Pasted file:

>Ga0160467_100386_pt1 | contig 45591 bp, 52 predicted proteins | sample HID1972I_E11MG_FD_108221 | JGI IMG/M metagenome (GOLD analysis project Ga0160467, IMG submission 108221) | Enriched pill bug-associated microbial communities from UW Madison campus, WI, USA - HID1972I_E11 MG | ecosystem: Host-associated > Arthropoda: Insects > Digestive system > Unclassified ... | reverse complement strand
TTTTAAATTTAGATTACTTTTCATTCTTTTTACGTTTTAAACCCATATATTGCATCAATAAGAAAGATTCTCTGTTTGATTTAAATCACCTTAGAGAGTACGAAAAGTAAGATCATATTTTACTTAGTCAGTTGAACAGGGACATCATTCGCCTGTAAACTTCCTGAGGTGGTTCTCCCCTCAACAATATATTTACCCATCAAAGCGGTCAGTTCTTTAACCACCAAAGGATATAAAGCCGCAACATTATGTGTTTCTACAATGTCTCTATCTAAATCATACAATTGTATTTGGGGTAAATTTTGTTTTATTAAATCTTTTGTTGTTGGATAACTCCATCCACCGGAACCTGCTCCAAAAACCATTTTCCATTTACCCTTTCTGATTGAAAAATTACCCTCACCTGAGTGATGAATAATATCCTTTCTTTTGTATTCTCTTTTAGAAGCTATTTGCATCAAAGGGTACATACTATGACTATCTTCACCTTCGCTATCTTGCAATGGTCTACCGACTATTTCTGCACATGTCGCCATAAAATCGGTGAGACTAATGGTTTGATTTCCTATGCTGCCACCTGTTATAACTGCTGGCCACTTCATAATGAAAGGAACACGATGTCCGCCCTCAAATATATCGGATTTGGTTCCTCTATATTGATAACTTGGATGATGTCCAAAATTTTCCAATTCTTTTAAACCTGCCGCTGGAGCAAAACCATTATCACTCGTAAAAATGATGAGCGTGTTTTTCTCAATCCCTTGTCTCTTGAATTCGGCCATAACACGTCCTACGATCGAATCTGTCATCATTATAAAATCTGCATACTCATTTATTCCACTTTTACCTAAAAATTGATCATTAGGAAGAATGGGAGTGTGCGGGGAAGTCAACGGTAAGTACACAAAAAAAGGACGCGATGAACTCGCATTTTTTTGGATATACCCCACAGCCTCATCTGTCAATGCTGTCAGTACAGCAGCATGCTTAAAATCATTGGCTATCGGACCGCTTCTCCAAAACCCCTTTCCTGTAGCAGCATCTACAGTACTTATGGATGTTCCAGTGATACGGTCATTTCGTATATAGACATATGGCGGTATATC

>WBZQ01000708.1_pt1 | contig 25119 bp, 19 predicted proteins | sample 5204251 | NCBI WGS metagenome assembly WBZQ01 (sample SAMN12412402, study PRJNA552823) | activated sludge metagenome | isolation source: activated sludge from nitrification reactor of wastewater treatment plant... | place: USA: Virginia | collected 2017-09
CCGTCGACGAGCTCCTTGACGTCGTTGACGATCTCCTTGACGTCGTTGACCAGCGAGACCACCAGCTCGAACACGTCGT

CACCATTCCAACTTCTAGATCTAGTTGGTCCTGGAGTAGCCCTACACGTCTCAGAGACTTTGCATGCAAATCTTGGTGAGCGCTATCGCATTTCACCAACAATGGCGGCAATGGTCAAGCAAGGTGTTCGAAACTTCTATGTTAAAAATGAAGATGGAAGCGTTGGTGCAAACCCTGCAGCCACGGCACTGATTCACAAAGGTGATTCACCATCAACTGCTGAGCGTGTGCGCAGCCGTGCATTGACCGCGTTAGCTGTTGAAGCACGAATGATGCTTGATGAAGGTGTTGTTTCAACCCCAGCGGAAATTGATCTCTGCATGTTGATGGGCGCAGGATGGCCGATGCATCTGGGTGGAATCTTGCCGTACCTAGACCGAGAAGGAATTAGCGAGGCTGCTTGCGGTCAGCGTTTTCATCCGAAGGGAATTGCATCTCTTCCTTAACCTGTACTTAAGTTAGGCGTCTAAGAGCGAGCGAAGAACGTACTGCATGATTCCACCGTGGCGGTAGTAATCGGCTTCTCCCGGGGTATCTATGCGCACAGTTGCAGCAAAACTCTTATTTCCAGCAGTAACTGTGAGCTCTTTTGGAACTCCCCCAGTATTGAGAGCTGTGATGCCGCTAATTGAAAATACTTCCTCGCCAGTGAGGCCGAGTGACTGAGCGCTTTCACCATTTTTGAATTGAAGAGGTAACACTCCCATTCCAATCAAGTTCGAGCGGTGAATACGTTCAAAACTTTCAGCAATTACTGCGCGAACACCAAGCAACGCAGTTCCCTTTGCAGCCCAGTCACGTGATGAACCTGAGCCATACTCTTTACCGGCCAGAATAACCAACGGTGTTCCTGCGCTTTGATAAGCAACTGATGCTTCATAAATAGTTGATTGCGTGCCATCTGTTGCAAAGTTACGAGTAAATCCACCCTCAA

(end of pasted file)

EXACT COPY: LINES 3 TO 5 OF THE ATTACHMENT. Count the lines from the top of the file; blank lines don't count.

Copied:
>WBZQ01000708.1_pt1 | contig 25119 bp, 19 predicted proteins | sample 5204251 | NCBI WGS metagenome assembly WBZQ01 (sample SAMN12412402, study PRJNA552823) | activated sludge metagenome | isolation source: activated sludge from nitrification reactor of wastewater treatment plant... | place: USA: Virginia | collected 2017-09
CCGTCGACGAGCTCCTTGACGTCGTTGACGATCTCCTTGACGTCGTTGACCAGCGAGACCACCAGCTCGAACACGTCGT

CACCATTCCAACTTCTAGATCTAGTTGGTCCTGGAGTAGCCCTACACGTCTCAGAGACTTTGCATGCAAATCTTGGTGAGCGCTATCGCATTTCACCAACAATGGCGGCAATGGTCAAGCAAGGTGTTCGAAACTTCTATGTTAAAAATGAAGATGGAAGCGTTGGTGCAAACCCTGCAGCCACGGCACTGATTCACAAAGGTGATTCACCATCAACTGCTGAGCGTGTGCGCAGCCGTGCATTGACCGCGTTAGCTGTTGAAGCACGAATGATGCTTGATGAAGGTGTTGTTTCAACCCCAGCGGAAATTGATCTCTGCATGTTGATGGGCGCAGGATGGCCGATGCATCTGGGTGGAATCTTGCCGTACCTAGACCGAGAAGGAATTAGCGAGGCTGCTTGCGGTCAGCGTTTTCATCCGAAGGGAATTGCATCTCTTCCTTAACCTGTACTTAAGTTAGGCGTCTAAGAGCGAGCGAAGAACGTACTGCATGATTCCACCGTGGCGGTAGTAATCGGCTTCTCCCGGGGTATCTATGCGCACAGTTGCAGCAAAACTCTTATTTCCAGCAGTAACTGTGAGCTCTTTTGGAACTCCCCCAGTATTGAGAGCTGTGATGCCGCTAATTGAAAATACTTCCTCGCCAGTGAGGCCGAGTGACTGAGCGCTTTCACCATTTTTGAATTGAAGAGGTAACACTCCCATTCCAATCAAGTTCGAGCGGTGAATACGTTCAAAACTTTCAGCAATTACTGCGCGAACACCAAGCAACGCAGTTCCCTTTGCAGCCCAGTCACGTGATGAACCTGAGCCATACTCTTTACCGGCCAGAATAACCAACGGTGTTCCTGCGCTTTGATAAGCAACTGATGCTTCATAAATAGTTGATTGCGTGCCATCTGTTGCAAAGTTACGAGTAAATCCACCCTCAA